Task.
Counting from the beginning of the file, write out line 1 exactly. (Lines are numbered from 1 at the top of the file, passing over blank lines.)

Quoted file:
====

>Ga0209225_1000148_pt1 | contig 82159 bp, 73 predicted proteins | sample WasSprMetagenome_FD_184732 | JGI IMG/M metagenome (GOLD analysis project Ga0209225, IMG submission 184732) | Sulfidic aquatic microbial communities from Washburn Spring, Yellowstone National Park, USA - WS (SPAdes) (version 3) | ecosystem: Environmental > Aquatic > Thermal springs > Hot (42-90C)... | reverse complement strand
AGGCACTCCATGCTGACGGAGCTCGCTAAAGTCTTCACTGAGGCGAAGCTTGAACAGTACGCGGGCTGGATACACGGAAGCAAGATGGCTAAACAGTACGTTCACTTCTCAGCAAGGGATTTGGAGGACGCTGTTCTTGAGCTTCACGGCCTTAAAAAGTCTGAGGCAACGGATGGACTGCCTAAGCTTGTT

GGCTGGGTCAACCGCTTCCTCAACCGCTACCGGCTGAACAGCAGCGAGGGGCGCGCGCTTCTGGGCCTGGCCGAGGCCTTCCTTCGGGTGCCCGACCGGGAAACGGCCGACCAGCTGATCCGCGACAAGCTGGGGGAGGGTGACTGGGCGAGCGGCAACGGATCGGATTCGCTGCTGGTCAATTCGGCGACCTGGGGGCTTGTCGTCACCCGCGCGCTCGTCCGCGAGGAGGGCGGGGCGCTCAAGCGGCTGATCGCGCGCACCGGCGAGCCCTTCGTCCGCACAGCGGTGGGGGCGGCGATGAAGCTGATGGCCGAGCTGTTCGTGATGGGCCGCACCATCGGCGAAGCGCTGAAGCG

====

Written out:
>Ga0209225_1000148_pt1 | contig 82159 bp, 73 predicted proteins | sample WasSprMetagenome_FD_184732 | JGI IMG/M metagenome (GOLD analysis project Ga0209225, IMG submission 184732) | Sulfidic aquatic microbial communities from Washburn Spring, Yellowstone National Park, USA - WS (SPAdes) (version 3) | ecosystem: Environmental > Aquatic > Thermal springs > Hot (42-90C)... | reverse complement strand